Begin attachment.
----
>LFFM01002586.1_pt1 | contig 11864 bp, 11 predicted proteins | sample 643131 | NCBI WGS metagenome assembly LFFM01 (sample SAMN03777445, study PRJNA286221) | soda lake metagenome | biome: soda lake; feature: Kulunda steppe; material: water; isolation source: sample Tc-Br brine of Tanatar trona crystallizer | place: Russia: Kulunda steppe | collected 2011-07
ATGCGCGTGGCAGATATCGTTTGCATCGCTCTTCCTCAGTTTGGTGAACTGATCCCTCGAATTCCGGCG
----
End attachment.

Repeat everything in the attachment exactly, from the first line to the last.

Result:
>LFFM01002586.1_pt1 | contig 11864 bp, 11 predicted proteins | sample 643131 | NCBI WGS metagenome assembly LFFM01 (sample SAMN03777445, study PRJNA286221) | soda lake metagenome | biome: soda lake; feature: Kulunda steppe; material: water; isolation source: sample Tc-Br brine of Tanatar trona crystallizer | place: Russia: Kulunda steppe | collected 2011-07
ATGCGCGTGGCAGATATCGTTTGCATCGCTCTTCCTCAGTTTGGTGAACTGATCCCTCGAATTCCGGCG